Influence of Zinc Content and Chloride Concentration on the Corrosion Protection Performance of Zinc-Rich Epoxy Coatings Containing Carbon Nanotubes on Carbon Steel in Simulated Concrete Pore Environments
Additional Document Info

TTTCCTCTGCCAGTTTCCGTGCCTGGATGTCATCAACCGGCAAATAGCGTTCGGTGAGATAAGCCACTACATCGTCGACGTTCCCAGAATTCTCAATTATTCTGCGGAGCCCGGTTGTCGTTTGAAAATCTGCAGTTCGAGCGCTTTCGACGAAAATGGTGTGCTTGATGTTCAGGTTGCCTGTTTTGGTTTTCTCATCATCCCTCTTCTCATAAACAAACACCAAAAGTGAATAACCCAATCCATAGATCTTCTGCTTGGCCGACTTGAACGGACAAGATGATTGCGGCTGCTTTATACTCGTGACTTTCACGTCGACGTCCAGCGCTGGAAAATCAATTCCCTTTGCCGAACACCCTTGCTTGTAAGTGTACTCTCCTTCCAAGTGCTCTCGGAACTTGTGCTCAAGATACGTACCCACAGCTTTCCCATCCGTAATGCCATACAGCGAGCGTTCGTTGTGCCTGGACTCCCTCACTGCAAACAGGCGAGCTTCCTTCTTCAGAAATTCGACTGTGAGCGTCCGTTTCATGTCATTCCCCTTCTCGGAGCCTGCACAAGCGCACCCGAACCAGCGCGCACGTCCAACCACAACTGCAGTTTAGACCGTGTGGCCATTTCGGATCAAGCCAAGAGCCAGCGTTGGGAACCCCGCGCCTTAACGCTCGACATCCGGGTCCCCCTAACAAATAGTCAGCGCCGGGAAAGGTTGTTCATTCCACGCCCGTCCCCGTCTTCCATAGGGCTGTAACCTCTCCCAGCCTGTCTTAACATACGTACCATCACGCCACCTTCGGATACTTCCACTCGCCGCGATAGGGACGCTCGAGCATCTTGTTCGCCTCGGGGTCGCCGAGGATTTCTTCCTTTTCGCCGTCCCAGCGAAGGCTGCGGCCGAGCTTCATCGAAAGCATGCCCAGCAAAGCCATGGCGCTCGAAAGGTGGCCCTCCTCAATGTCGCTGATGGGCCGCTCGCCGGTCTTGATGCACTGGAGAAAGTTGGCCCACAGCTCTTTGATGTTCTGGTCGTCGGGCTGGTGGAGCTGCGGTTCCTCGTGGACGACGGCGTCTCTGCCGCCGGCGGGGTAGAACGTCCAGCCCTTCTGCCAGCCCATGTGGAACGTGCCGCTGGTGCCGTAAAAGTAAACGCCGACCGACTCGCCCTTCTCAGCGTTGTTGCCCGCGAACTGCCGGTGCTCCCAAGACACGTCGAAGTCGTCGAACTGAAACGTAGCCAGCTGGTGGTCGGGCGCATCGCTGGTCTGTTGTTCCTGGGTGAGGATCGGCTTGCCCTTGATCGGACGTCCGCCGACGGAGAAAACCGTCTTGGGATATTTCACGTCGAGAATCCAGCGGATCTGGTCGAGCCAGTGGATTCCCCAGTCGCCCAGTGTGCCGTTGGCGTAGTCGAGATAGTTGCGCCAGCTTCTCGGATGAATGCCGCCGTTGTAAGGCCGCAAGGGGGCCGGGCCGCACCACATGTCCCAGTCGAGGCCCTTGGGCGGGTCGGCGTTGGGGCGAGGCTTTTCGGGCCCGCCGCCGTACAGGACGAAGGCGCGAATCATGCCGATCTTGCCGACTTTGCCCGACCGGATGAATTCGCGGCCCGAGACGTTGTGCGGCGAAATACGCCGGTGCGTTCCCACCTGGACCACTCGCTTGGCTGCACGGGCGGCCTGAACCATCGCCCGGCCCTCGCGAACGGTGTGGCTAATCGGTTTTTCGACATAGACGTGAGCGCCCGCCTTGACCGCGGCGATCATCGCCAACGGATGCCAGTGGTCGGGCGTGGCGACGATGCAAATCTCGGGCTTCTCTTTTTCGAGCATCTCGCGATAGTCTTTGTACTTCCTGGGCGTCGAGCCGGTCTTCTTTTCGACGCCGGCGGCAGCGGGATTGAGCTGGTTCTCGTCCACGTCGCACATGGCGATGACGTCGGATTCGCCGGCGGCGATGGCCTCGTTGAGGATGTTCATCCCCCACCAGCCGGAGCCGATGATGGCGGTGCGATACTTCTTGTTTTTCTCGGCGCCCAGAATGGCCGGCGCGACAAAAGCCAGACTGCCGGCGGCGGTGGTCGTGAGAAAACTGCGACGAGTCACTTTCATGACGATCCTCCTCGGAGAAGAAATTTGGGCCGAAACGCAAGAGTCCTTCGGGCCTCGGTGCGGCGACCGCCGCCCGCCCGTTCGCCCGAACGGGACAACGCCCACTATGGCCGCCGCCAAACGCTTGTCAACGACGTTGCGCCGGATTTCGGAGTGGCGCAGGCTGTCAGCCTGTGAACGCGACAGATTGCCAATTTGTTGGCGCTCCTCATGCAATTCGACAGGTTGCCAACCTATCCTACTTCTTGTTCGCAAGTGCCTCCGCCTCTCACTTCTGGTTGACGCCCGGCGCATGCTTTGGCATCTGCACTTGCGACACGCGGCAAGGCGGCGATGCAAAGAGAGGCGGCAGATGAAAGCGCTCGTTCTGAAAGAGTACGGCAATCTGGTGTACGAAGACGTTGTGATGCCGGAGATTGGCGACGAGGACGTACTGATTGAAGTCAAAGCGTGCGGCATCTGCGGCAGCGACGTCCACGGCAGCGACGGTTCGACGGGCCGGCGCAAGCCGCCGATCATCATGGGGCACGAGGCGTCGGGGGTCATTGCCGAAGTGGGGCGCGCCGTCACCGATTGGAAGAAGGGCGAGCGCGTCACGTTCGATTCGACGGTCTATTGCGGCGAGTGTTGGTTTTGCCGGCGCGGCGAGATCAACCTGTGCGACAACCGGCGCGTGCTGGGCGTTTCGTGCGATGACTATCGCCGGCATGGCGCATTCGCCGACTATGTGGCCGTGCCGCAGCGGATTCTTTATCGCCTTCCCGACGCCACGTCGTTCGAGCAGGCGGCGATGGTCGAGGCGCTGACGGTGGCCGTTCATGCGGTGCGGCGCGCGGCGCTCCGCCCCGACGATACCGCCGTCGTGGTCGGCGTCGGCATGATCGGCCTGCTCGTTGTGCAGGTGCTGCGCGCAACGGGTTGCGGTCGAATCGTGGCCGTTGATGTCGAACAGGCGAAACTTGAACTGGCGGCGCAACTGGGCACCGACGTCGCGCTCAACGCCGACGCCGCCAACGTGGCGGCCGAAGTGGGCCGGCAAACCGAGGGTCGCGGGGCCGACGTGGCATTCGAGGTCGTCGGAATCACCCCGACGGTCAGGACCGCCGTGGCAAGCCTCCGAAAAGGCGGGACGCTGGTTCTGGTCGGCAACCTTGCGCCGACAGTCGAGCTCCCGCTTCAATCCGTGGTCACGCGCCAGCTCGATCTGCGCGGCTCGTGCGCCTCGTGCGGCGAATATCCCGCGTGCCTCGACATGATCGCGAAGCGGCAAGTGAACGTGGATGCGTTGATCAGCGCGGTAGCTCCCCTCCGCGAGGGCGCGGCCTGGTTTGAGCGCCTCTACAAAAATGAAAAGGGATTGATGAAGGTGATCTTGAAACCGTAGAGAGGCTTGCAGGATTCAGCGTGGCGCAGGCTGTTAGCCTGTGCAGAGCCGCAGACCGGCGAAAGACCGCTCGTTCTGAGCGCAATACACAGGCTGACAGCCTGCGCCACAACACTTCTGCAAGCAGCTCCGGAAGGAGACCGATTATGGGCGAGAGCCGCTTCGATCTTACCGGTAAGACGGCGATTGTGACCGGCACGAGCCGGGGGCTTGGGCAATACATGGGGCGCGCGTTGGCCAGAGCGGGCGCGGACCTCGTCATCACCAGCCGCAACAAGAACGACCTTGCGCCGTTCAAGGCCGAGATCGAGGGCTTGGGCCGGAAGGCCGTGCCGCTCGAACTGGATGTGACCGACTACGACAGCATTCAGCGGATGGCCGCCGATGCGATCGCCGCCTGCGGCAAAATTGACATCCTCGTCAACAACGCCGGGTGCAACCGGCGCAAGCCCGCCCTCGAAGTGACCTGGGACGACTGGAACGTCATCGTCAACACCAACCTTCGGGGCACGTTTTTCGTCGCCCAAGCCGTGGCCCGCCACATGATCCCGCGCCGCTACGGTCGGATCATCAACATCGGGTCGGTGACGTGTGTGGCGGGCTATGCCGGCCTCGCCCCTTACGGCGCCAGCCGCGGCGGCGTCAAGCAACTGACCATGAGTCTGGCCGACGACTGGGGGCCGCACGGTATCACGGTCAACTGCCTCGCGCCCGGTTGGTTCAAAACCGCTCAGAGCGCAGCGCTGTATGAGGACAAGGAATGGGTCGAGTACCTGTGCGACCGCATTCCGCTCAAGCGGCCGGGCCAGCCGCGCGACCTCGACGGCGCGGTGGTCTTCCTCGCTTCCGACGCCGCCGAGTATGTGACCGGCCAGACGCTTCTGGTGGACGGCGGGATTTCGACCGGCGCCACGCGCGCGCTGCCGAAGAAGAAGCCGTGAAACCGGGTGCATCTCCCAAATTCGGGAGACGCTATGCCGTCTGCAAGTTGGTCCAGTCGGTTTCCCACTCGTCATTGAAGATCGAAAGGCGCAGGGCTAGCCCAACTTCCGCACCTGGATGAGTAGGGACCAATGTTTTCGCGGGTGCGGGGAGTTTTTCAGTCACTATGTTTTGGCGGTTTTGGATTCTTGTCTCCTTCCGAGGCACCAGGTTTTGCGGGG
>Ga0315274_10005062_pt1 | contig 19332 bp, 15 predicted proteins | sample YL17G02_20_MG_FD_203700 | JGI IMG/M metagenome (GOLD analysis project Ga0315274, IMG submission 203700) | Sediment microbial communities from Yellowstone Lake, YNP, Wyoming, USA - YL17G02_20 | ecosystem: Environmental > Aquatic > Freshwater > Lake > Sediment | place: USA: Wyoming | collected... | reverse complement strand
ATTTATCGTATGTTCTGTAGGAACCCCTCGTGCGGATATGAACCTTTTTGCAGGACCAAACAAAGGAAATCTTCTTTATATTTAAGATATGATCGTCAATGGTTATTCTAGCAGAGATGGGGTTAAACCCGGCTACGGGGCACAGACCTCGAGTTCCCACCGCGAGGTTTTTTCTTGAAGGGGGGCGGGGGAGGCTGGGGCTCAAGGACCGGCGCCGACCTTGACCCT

2016, NACE International. The influence of zinc content on the mechanisms of corrosion protection of zinc-rich epoxy primers containing carbon nanotubes (CNT-ZRPs) on carbon steel under exposure to simulated concrete pore solutions was investigated. The barrier and cathodic protection control mechanisms were characterized by electrochemical techniques, such as open-circuit potential and electrochemical impedance spectroscopy, accelerated tests in a salt spray chamber, and high-resolution techniques, such as scanning electron microscopy coupled with energy dispersive x-ray spectroscopy and x-ray diffraction. Based on the zinc content, three mechanisms of corrosion protection were identified. The CNT-ZRP with 60 wt% Zn exhibited good barrier protection during the entire immersion period as a result of the highly cross-linked character of the epoxy binder. In contrast, the CNT-ZRP with 70 wt% Zn afforded short-term sacrificial protection to the metallic substrate, followed by intermediate barrier protection. Furthermore, it was found that the presence of CNTs in the coating system with 70 wt% Zn enhanced the electrical contact between the zinc particles and the carbon steel surface, which is required to guarantee an efficient galvanic protection process. In addition, CNTs increased the barrier properties of the coating, suggesting that CNTs blocked micropores and defects in the material hindering the diffusion of the electrolyte throughout the coating. Finally, an extended galvanic protection was provided for the CNT-ZRP with 80 wt% Zn. Insoluble zinc corrosion products were found inside the material and at the coating surface, as a result of the galvanic protection process and a self corrosion process of the zinc particles. The influence of chloride concentration on the corrosion degradation mechanisms of these coating systems was also investigated. It was found that concrete pore environments with low chloride concentration promoted the passivation of the carbon steel surface and the formation of solid zinc corrosion products. In contrast, the simulated concrete pore solution with high chloride concentration induced the breakdown of the passive layer, blister formation, and dissolution of zinc corrosion products previously formed during the sacrificial protection process or the self-corrosion process.